As they left the agency and drove back to their home in North Beach, they were silent. Each of them deep in thought as they pulled into their driveway, Janice said suddenly, “I don’t want to see the others. I think she’s the one. She was sent to us.”

Stuart nodded in agreement.


That night, Janice took out her journal and covered several pages in her long, flowing script. She poured herself a glass of Pinot Grigio and wrote for over an hour then put her pen down and re-read the following:

I was fifty years old when my son was conceived. My husband was 68. We adopted him from an 18-year-old unwed mother who had refused to abort her baby. She’d wanted to keep her baby and raise it with her boyfriend. However, upon learning that she was pregnant, the young man told her he didn’t want the child.

That ended their relationship, and it began the relationship that Stuart and I have with our unborn son. He was loved by his birth mother and loved by us before we ever met him, and I will tell him this as soon as he is old enough to ask the kind of questions that adopted children inevitably ask when they realize what it means to be adopted.


           Janice finished her wine, put her journal down on her desk then crawled into bed beside her husband. He was already asleep.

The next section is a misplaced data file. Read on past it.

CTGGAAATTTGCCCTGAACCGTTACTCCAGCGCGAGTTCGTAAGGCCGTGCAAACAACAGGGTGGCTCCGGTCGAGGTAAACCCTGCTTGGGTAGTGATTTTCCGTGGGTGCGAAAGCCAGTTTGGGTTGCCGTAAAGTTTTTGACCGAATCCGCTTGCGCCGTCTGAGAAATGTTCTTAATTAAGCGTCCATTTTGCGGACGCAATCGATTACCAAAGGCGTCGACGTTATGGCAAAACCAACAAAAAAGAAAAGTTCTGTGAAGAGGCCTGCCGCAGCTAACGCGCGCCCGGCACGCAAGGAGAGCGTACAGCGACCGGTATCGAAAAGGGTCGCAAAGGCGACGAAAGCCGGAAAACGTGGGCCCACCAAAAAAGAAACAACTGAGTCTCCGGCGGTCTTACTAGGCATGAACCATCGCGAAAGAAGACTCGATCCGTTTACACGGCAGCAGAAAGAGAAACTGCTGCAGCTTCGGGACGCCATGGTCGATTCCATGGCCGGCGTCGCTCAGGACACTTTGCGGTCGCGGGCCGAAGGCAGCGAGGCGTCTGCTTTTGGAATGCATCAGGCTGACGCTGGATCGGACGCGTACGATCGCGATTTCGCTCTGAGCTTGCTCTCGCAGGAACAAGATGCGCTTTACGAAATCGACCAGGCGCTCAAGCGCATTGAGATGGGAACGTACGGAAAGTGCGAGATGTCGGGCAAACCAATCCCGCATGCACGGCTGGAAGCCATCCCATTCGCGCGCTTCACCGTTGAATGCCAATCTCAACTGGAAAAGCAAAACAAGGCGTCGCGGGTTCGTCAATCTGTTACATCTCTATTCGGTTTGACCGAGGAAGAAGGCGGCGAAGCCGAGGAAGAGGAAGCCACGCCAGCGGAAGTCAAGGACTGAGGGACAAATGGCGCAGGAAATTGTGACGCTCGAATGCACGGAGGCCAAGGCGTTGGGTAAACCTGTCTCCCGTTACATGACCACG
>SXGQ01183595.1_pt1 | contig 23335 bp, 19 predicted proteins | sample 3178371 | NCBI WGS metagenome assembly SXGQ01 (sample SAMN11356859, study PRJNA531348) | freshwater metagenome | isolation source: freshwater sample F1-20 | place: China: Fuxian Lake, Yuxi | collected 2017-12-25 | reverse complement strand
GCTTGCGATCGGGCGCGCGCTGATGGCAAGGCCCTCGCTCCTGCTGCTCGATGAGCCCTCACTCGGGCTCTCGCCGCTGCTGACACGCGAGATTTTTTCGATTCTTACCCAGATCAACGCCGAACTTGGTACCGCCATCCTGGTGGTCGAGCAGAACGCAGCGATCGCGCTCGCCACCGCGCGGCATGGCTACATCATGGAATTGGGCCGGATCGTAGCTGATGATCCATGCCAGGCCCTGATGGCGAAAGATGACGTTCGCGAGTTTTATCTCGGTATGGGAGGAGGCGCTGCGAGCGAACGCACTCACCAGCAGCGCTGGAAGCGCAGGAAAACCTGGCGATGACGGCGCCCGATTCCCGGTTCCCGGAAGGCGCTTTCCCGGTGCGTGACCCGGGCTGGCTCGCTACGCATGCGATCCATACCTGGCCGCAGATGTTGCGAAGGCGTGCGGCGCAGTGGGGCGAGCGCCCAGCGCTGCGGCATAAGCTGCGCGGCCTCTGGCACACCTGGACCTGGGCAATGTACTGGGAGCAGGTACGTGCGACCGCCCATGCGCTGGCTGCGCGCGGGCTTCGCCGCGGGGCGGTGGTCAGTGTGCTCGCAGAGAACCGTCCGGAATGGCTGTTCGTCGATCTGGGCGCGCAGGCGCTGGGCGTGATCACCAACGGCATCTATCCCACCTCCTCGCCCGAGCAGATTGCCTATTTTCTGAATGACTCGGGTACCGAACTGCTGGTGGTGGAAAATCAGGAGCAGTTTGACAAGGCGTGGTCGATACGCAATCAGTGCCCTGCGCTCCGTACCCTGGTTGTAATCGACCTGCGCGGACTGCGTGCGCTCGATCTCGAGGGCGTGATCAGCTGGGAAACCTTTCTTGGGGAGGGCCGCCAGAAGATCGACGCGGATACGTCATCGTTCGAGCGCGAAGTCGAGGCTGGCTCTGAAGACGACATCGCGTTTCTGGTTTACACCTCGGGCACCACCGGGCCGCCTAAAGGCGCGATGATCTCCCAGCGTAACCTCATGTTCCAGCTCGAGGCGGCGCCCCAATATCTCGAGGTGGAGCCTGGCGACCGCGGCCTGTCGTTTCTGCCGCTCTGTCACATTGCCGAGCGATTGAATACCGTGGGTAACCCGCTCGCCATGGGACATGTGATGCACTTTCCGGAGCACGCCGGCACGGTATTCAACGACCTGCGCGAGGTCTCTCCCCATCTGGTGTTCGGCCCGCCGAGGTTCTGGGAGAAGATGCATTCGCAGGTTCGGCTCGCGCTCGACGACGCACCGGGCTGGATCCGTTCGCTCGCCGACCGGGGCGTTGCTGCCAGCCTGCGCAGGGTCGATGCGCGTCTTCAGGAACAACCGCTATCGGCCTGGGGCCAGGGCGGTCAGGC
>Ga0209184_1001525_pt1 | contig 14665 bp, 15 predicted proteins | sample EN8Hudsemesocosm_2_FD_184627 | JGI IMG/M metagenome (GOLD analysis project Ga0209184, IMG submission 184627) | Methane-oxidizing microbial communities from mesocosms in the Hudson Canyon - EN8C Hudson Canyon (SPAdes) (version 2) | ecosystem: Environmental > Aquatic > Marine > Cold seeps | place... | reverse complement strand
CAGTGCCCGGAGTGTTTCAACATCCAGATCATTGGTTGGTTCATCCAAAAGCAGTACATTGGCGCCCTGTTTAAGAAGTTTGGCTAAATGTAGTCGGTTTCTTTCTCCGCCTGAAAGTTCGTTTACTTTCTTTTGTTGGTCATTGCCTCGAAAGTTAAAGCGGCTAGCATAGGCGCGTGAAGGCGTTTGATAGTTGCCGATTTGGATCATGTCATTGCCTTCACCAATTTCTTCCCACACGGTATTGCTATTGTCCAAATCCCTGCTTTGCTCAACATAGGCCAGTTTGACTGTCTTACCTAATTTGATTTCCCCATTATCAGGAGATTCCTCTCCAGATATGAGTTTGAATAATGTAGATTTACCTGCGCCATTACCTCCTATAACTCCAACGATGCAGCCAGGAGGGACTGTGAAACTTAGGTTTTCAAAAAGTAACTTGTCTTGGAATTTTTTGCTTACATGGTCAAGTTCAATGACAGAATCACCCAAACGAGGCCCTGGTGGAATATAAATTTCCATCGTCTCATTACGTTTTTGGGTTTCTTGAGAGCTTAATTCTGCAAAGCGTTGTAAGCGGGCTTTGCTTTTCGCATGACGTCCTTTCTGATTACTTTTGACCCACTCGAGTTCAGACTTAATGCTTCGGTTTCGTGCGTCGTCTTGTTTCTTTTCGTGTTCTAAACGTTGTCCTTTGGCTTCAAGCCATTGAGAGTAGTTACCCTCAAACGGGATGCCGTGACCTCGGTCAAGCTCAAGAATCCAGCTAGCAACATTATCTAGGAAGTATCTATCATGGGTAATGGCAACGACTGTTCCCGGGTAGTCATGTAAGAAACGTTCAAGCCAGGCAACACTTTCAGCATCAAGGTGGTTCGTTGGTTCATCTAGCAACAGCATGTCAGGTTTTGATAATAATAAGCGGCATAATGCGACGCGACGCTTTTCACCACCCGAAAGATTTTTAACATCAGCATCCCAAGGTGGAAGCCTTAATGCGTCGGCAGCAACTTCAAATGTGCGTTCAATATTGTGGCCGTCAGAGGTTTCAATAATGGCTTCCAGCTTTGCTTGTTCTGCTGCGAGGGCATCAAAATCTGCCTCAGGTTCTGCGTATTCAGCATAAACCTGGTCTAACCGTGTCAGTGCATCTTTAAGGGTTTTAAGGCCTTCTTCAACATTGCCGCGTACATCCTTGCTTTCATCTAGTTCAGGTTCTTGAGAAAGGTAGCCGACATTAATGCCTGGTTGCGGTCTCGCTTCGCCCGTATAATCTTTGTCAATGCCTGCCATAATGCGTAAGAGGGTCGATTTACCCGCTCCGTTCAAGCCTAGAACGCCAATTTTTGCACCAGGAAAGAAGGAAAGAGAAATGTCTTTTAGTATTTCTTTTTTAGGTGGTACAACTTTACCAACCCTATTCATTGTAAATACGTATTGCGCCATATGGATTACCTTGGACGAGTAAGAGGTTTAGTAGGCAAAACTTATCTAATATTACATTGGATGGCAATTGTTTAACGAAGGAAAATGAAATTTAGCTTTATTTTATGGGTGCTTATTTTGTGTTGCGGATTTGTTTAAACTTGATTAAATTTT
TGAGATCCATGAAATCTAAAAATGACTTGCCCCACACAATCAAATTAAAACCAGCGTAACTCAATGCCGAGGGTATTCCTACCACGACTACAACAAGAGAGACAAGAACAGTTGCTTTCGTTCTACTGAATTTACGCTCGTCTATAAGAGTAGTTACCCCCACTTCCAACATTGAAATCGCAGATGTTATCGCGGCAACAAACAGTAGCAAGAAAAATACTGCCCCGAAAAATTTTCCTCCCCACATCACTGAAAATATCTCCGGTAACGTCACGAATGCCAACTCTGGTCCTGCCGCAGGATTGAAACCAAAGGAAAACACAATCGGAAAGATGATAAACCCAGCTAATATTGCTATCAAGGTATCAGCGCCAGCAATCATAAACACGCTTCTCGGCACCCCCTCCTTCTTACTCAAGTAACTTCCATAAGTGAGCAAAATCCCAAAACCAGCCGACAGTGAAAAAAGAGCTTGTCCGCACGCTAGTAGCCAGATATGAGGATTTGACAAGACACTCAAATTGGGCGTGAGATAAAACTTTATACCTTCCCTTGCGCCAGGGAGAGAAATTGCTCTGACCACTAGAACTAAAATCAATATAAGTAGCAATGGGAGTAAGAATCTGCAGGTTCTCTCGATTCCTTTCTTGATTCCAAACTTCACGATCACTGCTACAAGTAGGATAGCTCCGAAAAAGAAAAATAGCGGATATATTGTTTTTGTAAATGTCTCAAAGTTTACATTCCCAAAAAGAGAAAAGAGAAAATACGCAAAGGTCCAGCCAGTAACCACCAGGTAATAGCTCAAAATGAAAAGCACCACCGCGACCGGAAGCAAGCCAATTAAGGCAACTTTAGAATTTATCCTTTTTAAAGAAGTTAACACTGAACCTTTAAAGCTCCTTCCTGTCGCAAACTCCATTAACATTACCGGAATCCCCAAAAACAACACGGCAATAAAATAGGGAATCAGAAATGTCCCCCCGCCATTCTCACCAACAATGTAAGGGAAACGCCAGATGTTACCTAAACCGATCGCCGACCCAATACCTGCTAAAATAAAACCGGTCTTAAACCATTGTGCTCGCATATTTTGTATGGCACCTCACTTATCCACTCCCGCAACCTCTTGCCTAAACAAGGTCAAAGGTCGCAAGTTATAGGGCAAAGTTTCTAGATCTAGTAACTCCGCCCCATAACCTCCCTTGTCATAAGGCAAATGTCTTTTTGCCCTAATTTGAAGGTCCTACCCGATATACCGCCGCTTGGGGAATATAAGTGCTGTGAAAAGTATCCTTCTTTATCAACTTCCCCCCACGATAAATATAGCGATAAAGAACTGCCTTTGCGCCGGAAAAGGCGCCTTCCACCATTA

At two a.m. Janice awoke suddenly to find Stuart sitting on the edge of the bed, rubbing his forehead. She reached for him and touched his shoulder.

“I just had the most incredible dream,” she said. “It was so real. Our son came to me and said that he had known us in a past life and that he had chosen us to be his parents.”

Stuart suddenly cut her off, “I had that exact same dream! The child came to me and said that he had chosen us, and that we had to wait many years for the right time. He said that it was ordained by God that he would be our child, and that he was meant to be the founder of a new world religion.”


Janice scooted up next to Stuart and put her arm around him. “He said the same exact words to me, ‘a new world religion,’ but I didn’t quite believe it. I thought maybe I had made it up in my mind since it sounds so incredible. I mean, neither of us is particularly religious. Why would God choose us for this?”